How often do you ever hear anyone talking about men who suffer from ME/CFS?† The answer is not often enough.† As a matter of fact, when most of us think of Chronic Fatigue Syndrome we think of a woman since the disease is more prevalent in us.† ME/CFS affects four times as many women as men.† The CDC estimates that approximately 200,000 men are suffering daily with ME/CFS.†
I don’t want this to sound sexist, but I think it would be harder for a man to have ME/CFS because of the society’s concepts on what a “man” should be.† According to stereotypes and society, a man is supposed to be strong, head of the household, a leader and protector.† While women are leading many of the same roles as men these days, it is still expected more for a man to bring in the most income and they usually thrive with that responsibility.† But for men with ME/CFS, their jobs are usually the first thing to go once they become ill.† Here is what Gulf War veteran, Matt Matherne, had to say after becoming ill and losing his job:
Thereís a sense of feeling worthless because you feel like youíve let your wife and family down. If I didnít have CFS I would probably still be in the military, supporting my country and my family.”
Don Sprayberry, a 56-year-old married man had this to say about losing his job from ME/CFS:
I think the most difficult thing for a man is not being able to earn a living. You feel you arenít taking care of your family like you should.Ē
Because men do typically earn more than their wives, the financial strain can be extreme and there is more pressure put on the spouse to try and figure out a way to make up the difference in income, which can be nearly impossible.
Men also feel extra stress because of the burden that is put on their wives and children. The man will feel guilty because he is unable to do things around the house like he once did, is unable to help with the children, and the wife is stretched very thin. Matherne says:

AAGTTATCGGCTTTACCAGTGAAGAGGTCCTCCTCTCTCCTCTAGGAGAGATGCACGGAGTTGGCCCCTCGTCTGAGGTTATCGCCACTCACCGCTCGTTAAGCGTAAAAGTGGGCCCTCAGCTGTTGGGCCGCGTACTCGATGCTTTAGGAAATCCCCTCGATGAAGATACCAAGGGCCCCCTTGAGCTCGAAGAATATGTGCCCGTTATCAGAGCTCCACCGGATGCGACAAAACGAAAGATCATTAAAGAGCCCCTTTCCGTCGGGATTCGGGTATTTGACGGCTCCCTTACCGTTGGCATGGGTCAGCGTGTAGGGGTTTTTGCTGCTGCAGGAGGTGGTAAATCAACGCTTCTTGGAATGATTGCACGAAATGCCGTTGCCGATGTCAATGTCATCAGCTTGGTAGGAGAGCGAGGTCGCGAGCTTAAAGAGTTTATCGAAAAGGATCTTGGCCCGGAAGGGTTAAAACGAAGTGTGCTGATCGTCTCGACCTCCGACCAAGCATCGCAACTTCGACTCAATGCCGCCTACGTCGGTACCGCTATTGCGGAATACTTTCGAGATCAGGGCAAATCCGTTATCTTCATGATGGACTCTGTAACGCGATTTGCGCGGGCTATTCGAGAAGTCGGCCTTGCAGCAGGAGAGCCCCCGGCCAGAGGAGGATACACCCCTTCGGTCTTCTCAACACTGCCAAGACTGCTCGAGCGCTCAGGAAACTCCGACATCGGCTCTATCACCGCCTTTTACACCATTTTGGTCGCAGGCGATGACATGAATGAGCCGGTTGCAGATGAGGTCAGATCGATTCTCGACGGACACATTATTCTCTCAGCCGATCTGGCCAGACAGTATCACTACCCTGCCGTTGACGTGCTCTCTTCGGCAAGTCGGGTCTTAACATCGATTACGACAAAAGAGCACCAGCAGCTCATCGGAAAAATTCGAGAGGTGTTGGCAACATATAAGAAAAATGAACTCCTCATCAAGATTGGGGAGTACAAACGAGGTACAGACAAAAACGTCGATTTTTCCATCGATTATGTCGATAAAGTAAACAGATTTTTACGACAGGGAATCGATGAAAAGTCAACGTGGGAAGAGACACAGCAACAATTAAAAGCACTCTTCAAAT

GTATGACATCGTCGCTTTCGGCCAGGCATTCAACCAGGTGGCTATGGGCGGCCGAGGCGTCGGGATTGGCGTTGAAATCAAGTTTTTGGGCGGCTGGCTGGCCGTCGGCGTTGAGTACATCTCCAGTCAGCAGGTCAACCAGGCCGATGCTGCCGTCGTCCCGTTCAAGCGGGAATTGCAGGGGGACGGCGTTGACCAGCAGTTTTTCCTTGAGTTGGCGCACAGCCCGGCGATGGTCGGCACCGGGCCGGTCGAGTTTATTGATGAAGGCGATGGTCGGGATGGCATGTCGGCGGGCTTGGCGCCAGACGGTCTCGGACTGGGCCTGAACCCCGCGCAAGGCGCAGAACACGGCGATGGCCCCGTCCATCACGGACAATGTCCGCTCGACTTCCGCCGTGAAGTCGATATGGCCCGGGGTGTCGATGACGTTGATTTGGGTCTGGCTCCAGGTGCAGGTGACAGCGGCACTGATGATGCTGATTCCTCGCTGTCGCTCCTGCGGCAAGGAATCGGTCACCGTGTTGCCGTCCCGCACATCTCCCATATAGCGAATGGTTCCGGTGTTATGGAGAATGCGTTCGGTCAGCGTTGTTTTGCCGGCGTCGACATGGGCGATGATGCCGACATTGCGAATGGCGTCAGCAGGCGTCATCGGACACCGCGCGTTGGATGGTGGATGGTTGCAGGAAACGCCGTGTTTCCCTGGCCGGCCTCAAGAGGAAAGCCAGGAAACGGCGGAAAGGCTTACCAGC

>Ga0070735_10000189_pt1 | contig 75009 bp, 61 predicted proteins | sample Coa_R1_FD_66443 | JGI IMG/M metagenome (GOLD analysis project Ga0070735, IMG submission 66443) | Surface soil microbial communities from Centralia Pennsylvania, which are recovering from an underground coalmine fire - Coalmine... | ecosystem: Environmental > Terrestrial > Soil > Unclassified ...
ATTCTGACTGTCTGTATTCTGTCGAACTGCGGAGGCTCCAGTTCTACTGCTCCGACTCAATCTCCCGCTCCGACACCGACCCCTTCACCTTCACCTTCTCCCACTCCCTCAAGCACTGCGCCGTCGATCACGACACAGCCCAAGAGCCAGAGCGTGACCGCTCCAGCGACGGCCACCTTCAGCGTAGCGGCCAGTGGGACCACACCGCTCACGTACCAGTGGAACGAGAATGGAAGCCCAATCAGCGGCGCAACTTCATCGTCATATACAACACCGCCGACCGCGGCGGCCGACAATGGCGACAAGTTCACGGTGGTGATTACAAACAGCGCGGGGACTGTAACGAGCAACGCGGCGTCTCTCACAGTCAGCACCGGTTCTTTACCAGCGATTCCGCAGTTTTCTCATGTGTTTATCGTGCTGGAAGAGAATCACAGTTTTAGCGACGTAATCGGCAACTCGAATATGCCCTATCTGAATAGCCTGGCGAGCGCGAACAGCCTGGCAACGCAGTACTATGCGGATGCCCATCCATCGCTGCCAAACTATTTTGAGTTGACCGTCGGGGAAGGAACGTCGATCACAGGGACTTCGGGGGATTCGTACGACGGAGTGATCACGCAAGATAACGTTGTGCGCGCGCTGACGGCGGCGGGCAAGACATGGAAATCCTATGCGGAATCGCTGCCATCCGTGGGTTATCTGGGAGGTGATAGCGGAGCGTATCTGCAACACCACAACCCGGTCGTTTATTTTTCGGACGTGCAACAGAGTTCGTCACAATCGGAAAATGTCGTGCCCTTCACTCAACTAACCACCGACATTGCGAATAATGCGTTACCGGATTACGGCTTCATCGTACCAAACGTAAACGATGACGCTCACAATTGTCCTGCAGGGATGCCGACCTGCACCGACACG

All the things my wife depended on me to do are mostly no longer possible. It eats away at me. I did so much more for my wife before I was sick. Now the burden is on her.Ē
ME/CFS patient, Patrick Venetucci, says his role as a father has changed:
I have two small children. Right now, I can play with them lying down and they donít realize any difference. But I have to refrain from going to birthday parties and social outings with them to preserve my energy. I worry very much about the future and all the things I wonít be able to participate in.Ē
The identity struggles are also abundant among men with ME/CFS as they are with women. I wish I had a dollar for every time I heard someone with ME/CFS say that they don’t know who they are any longer without their jobs, without their social standing, without their normal everyday “things” that have made them who they are over the years.
Men also deal with the social stigmas and prejudices of not looking sick or not looking sick enough to not be able to work, to be on disability, etc. Men feel enormous pressure to try and carry on and act as though everything is fine when in fact they are extremely ill. Sprayberry says:
Iím sixfeet-four-inches tall and weigh 230 pounds. Some people look at me and think I canít be that ill because I look so strong.Ē
Stay tuned for Part 2 where I will cover where ME/CFS men can find help.